Global markets have suffered a succession of well publicized shocks, from Covid-19 to supply chain delays, shortages and price inflation affecting raw materials, components and finished goods. But legislation and stakeholder pressure on all sectors have in tandem increasingly demanded transparency regarding carbon emissions and sustainability.
The effects are being felt right across the broad spread of construction, from building materials cost increases to holdups in new equipment shipments. Heavy construction equipment is especially impacted. One Trackunit customer, with purchasing power of around $2 billion, states that Tier 1 OEMs will only allocate 1/3 of the machines his company wants to buy. And it is not a situation where they can simply change suppliers as all OEMs are in similar positions.
The squeeze on supply has flipped the market to the extent that equipment owners and rental companies are having to break entrenched concepts of acquisition, use and disposal and look to prolong the working life of machines as a way to mitigate shortages and increase sector resilience.
Whilst this change may be perceived as inconvenient and disruptive to existing business models, extended machine lifecycles are potentially a boon to the circular economy as well as contributing to the industry’s sustainability efforts.
According to the Ellen MacArthur Foundation, a charity dedicated to ending waste, the circular economy is based upon three principles: Eliminate waste and pollution, circulate products and materials at their highest value, and regenerate nature. “A circular economy,” it says, “decouples economic activity from the consumption of finite resources.”
‘The squeeze on supply has flipped the market to the extent that equipment owners and rental companies are having to break entrenched concepts of acquisition…’
Circularity calls into question what it calls the “take-make-waste” system, in particular the way that resources are managed, how products are manufactured and used, and what is done with component materials once goods are finished with.
LETI (formerly London Energy Transition Initiative), a voluntary network of over 1,000 built environment professionals, says a circular economy replaces the ‘end-of-life’ approach of the linear economy, with the adoption of concepts such as restoration and regeneration, the use of renewable energy, and the “elimination of waste through the design of materials, products and systems that can be repaired and reused.”
A Construct Connect blog says that on a global scale, construction is not only one of the largest users of energy and responsible for 38% of emissions, but also answerable for 30% of the extraction of natural resources in the world. To reduce its ecological footprint requires a shift to a circular economy to protect the environment and also benefit the local economy by encouraging more sustainable production models.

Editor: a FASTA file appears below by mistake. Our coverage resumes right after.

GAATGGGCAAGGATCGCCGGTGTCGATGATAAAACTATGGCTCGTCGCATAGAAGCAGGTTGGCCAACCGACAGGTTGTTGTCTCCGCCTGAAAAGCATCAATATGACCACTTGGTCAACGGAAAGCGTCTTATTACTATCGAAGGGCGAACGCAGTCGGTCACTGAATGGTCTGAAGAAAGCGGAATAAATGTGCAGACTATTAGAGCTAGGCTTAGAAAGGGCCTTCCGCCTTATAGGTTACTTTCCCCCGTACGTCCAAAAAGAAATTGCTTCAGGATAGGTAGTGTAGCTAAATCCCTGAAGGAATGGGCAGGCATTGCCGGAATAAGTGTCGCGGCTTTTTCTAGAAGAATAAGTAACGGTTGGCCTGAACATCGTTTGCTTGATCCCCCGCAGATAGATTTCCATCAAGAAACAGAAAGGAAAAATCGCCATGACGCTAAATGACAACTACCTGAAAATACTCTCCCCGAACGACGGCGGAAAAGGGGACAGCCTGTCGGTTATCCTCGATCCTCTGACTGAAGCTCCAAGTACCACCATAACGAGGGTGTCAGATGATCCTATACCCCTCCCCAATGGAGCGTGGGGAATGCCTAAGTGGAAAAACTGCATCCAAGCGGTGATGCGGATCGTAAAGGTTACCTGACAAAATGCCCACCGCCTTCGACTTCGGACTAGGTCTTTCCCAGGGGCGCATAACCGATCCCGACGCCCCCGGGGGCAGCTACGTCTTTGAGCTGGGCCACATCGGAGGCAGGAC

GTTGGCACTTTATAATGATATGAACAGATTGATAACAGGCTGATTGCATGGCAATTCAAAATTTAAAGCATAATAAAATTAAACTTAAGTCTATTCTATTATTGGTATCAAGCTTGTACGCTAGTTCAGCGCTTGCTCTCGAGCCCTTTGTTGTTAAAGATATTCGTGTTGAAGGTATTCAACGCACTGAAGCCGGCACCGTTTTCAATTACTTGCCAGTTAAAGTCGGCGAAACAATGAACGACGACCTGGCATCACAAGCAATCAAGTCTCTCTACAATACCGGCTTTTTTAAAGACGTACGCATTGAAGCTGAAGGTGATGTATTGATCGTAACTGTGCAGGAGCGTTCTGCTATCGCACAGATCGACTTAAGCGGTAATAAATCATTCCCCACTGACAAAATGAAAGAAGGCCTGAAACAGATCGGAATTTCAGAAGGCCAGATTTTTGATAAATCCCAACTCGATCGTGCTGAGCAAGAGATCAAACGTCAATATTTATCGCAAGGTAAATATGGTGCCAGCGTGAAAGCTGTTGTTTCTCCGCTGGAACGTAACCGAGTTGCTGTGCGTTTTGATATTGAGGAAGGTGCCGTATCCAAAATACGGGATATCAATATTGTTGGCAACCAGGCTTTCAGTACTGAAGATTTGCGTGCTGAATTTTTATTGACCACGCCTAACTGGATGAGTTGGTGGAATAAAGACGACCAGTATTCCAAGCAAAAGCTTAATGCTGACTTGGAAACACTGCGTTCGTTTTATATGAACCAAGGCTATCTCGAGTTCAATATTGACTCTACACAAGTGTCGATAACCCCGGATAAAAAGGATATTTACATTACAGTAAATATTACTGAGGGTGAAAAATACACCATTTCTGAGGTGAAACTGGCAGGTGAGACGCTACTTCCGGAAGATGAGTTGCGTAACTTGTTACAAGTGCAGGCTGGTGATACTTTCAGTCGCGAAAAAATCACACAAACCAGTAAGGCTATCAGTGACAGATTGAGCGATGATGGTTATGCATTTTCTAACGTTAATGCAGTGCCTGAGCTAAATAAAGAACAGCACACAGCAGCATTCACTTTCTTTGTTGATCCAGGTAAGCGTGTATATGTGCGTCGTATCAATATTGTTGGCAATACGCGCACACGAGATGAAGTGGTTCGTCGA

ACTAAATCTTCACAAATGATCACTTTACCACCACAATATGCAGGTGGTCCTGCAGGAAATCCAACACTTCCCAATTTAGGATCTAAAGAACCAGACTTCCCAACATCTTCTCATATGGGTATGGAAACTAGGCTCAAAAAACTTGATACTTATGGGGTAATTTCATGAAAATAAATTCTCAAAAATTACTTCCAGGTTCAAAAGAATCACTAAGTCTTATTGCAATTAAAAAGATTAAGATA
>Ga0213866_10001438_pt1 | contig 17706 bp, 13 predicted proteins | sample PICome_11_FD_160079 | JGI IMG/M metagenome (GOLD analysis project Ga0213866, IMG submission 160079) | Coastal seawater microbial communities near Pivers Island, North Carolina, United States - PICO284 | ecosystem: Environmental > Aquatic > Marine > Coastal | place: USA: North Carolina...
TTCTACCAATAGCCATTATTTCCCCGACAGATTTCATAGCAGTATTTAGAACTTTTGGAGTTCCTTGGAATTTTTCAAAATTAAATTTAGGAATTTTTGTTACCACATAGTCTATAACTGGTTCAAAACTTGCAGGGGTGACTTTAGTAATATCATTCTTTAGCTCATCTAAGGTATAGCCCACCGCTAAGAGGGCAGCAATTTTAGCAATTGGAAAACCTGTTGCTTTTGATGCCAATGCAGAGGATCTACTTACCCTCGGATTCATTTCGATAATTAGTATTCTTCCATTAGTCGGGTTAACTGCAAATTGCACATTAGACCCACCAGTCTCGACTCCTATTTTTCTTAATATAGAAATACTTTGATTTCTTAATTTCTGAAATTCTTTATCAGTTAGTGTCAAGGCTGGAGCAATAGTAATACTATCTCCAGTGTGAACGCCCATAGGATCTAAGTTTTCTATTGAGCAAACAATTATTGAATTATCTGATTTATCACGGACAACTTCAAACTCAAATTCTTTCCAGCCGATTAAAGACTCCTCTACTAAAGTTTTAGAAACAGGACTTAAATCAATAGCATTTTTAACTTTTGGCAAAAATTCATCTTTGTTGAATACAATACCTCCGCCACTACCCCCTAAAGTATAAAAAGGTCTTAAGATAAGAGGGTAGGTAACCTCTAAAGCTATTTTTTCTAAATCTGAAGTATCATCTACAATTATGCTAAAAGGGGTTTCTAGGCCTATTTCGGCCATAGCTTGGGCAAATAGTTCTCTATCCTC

It singles out construction equipment reusability as one of five examples of circular economy solutions aimed at establishing a sustainable model of production and consumption. Before we get to reuse and second lives however, it’s important to remember the principle of extended lifecycle or “product life extension” is an important tenet of circularity.
For renters and owners used to simply returning construction equipment and machines at contracts’ end or trading them in as part-exchange for a replacement, condition and function take on a higher level of importance since the cost of maintenance, potential malfunctions and replacement parts are no longer problems being passed on to a new and unknown user.
With more and more instrumentation either built-in as standard or retrofitted to machines, an increasing amount of data is being gathered and analyzed for better forecasting of machine lifecycles. This generally has allowed more precision when planning replacements and the resale of currently owned stock.
However, the need to maintain machines and equipment beyond the usual churn cycle means data can be utilized differently. The older the machine, the more likely it is to fail and negatively impact downtime on a project. Data analysis is key to extending machine life, helping support longer-term spares’ planning necessary to avoid the double whammy of older machines needing more replacement parts and coupled with delivery time delays.
Data, for example, permits the creation of machine passports that provide a lifetime review of metrics including operating hours, fuel efficiency, maintenance/servicing and a variety of other characteristics unique to each piece of equipment. This record not only affects the machine’s current value to the business (total cost of ownership), it will also dictate the optimum time to resell or scrap it from the fleet. Data informs an organization of the value of its assets with real certainty.
Time after time, we learn that to fully mitigate risks, scenario planning must consider one disaster swiftly followed by another. At the beginning of 2019, no one was forecasting a global pandemic with a supply chain shutdown, geopolitical turmoil and a pending economic crash. Yet here we are.
Throughout this period, the task of building and rebuilding has and will continue. In today’s milieu, we need to stick to our task by making the most of our resources to eliminate waste and downtime. Well maintained and operated heavy machines, old and new, are part of the mix. Accessing and utilizing data from this equipment can help prolong fleet lifecycles to make the sector more resilient, at the same time minimizing additional cost of ownership and increasing our share in circularity.
For more use cases how data can eliminate downtime, read the Blueprint for data sharing in construction.
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